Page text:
Passengers wearing face masks as a preventative measure against the spread of Covid-19 are seen on an escalator at Orlando International Airport.
Paul Hennessy | LightRocket | Getty images
The number of people traveling again is increasing again. So are the prices.
Airline tickets and hotel rates are on the rise as travelers return in the highest numbers since the pandemic started, hitting beaches, mountains and visiting friends and family after a year of incarceration.
Even the cost of a road trip is on the rise as gasoline prices hit their highest levels since 2014.
The lows hit during the depths of the pandemic were largely in the rearview mirror earlier this spring. Now airlines and hotels are gearing up for a busy summer, and an increase in bookings is pushing up prices even more. Add to this that airlines don’t fly as much as they did before the pandemic, so travelers can expect some full flights ahead.
Domestic U.S. rates are up 9% since April 1, while international rates are up 17%, according to Bernstein research published this week. And rates continue to rise.
“For domestic travel, the June line is closest, as it has ever been over the past year, to prepandemic values,” the report said.
Southwest Airlines said this week that holiday fares are approaching 2019 levels.
Many travelers, like Diana Desierto, are eager to visit friends and family they haven’t seen in months.
The 40-year-old speech therapist who lives in Baltimore has not seen her parents, sister, brother-in-law, and cousins in Oakland, California, or her brother, sister-in-law, and niece and niece. cousin in Seattle since Christmas 2019.
“I have a 12-year-old cousin who had a crazy growth spurt,” she said. ‘The last time I saw him, he was little. And [now] his voice is low. “
Desierto paid $ 344 for a one-way ticket to Seattle and a connecting flight to Oakland in July. She used Southwest frequent flyer miles for the trip home. She said the fare to the west was roughly in line with the prices she had been used to for years, although she thought for a moment that “maybe no one flies and it would be cheaper.”
According to Samuel Engel, head of aviation practice at consultancy firm ICF, fares are being further boosted by airlines re-introducing strict rules for their more inflexible and cheapest fares known as basic economy. Airline executives have said they hope travelers avoid such fares and buy standard bus tickets, which are more expensive.
Airlines tightened the rules in the pandemic to get much-needed travelers on board as airlines suffered record losses.
“By relaxing the rules in the grassroots economy, I’m basically giving you a $ 30- $ 50 discount,” Engel said. “The point of basic isn’t to sell basic economics; it’s to bring you in and make you realize you don’t want it.”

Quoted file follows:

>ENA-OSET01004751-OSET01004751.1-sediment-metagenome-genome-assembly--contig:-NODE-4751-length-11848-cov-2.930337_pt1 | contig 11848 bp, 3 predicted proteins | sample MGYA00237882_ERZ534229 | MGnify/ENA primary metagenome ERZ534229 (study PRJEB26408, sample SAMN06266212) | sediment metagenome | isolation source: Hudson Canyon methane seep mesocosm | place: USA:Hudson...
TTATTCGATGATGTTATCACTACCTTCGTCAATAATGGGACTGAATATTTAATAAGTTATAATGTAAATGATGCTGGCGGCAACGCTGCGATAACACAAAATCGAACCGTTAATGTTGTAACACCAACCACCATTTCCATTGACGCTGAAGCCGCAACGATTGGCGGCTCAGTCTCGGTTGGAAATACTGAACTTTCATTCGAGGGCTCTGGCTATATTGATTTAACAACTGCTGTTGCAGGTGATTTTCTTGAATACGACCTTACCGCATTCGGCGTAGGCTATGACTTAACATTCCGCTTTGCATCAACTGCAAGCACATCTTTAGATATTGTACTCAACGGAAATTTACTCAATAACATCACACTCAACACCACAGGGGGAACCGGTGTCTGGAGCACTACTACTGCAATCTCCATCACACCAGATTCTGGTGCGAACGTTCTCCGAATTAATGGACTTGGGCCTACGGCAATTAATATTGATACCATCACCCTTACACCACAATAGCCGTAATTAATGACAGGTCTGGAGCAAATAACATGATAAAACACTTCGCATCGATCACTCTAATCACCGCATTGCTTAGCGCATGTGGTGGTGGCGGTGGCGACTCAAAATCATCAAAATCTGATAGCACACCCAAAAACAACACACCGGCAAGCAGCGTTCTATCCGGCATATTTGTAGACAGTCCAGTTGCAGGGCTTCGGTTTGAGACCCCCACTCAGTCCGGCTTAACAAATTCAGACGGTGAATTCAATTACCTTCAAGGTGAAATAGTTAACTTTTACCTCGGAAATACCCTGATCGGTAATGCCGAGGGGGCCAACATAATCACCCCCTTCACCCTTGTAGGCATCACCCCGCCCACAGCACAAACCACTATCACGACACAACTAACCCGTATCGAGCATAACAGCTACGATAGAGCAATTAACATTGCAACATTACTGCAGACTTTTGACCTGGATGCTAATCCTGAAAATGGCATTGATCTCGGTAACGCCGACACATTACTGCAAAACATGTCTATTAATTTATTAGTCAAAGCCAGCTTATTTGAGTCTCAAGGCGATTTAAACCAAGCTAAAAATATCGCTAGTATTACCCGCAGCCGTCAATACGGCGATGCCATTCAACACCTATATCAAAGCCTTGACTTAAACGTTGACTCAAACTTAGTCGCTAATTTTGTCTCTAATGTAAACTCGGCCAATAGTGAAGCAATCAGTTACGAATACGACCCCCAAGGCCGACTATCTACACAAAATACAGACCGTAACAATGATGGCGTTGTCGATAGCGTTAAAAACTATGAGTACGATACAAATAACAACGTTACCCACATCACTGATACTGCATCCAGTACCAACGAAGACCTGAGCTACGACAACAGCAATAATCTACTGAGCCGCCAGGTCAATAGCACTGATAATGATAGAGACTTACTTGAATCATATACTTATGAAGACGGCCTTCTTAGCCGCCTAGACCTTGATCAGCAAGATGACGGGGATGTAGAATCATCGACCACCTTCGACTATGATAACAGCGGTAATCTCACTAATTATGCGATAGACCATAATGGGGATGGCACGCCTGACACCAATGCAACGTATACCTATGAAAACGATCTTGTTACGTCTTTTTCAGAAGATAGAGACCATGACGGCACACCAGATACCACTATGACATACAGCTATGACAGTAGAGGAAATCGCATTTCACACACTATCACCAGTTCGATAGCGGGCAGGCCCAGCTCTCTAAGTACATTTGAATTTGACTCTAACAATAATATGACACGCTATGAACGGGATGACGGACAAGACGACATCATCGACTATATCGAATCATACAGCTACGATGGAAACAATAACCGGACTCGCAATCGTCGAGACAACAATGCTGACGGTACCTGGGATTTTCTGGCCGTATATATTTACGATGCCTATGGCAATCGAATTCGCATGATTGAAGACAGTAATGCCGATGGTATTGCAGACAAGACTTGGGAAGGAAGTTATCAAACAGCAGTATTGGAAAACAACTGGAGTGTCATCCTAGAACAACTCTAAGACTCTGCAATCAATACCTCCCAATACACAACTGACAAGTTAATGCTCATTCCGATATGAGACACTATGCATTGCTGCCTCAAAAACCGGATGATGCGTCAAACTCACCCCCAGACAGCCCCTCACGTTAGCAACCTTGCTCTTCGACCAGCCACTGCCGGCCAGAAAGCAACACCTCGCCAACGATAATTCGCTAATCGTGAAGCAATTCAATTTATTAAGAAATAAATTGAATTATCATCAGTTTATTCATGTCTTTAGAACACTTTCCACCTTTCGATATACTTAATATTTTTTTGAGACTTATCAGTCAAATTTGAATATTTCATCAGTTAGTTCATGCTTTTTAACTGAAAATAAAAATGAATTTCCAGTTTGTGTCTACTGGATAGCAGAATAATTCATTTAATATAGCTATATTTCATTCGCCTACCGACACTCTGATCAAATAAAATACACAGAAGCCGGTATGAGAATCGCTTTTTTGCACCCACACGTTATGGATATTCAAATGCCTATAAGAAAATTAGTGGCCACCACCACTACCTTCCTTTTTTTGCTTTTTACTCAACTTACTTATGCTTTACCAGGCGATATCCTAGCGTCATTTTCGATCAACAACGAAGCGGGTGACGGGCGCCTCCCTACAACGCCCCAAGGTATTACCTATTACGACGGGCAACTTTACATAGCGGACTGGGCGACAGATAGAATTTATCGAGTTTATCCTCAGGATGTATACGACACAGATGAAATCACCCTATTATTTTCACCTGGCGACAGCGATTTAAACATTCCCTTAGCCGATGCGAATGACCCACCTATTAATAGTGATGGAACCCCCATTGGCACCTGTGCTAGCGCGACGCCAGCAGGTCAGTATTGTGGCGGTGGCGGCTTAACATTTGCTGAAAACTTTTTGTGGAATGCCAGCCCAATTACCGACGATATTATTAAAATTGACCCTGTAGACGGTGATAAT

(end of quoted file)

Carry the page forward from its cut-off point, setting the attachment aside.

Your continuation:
Another thing that drives up the cost of a trip is that more attractions, such as theme parks, are reopening. Covid-era capacity constraints and even masking guidelines (except during air travel, train, and bus travel) also include.
Destinations that had less visitors than usual for about a year. Airline executives say beach, mountain, and other outdoor destinations are popular with travelers and continue to be important.
The price of a hotel in some popular destinations is even higher than before the pandemic.
According to hotel data provider STR, hotel rates in Cancun, Mexico were about $ 205 per night in early May. That’s up from just $ 45 a year ago and $ 160 in 2019. In Hawaii, it was about $ 269, up from $ 122 last year and $ 263 the year before.
But with more reopenings, other cities are recovering. Orlando hotel rates were $ 107 per night in early May, up from $ 62 last year, but still below $ 133 in 2019.
Even New York City, which plans to reopen Broadway theaters in September and now offers indoor dining, is recovering. Rooms, which went on to cost $ 123 per night last year, rose to $ 151 in early May – still well below the nightly rate of $ 269 in 2019. STR expects room rates in New York City to rise to an average of $ 163 per night by June through August.
Fares and hotel rates are still well below 2019 levels as business travel and most international travel are largely absent. This will keep prices under pressure in the future.
Some travelers have other concerns besides price: crowds.
Tom Snitzer, 64, a retired real estate developer and currently a professional wildlife photographer based in the Chicago suburb of Arlington Heights, said he recently flew to Atlanta for his son’s graduation from medical school.
He said it took 40 minutes to get through airport security. The Transportation Security Administration is rushing to hire more screeners for the busy summer travel season.
“Everyone is packed like sardines,” he said.
Snitzer said his travel plans are flexible, but he plans to avoid major tourist attractions, including popular national parks.
“Everyone in the world has been locked up,” he said. “The biggest trick is to avoid everyone, to find off-the-grid spots so we don’t get trampled by tourists.”
–CNBCs Nate Rattner contributed to this story.